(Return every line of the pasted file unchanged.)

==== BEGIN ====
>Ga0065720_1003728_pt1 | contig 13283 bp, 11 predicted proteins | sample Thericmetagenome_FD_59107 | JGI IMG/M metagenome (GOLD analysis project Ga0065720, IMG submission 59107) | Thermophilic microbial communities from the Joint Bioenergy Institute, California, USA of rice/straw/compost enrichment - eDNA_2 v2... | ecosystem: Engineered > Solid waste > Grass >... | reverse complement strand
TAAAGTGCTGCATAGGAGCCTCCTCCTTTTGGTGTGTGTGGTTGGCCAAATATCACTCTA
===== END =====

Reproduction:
>Ga0065720_1003728_pt1 | contig 13283 bp, 11 predicted proteins | sample Thericmetagenome_FD_59107 | JGI IMG/M metagenome (GOLD analysis project Ga0065720, IMG submission 59107) | Thermophilic microbial communities from the Joint Bioenergy Institute, California, USA of rice/straw/compost enrichment - eDNA_2 v2... | ecosystem: Engineered > Solid waste > Grass >... | reverse complement strand
TAAAGTGCTGCATAGGAGCCTCCTCCTTTTGGTGTGTGTGGTTGGCCAAATATCACTCTA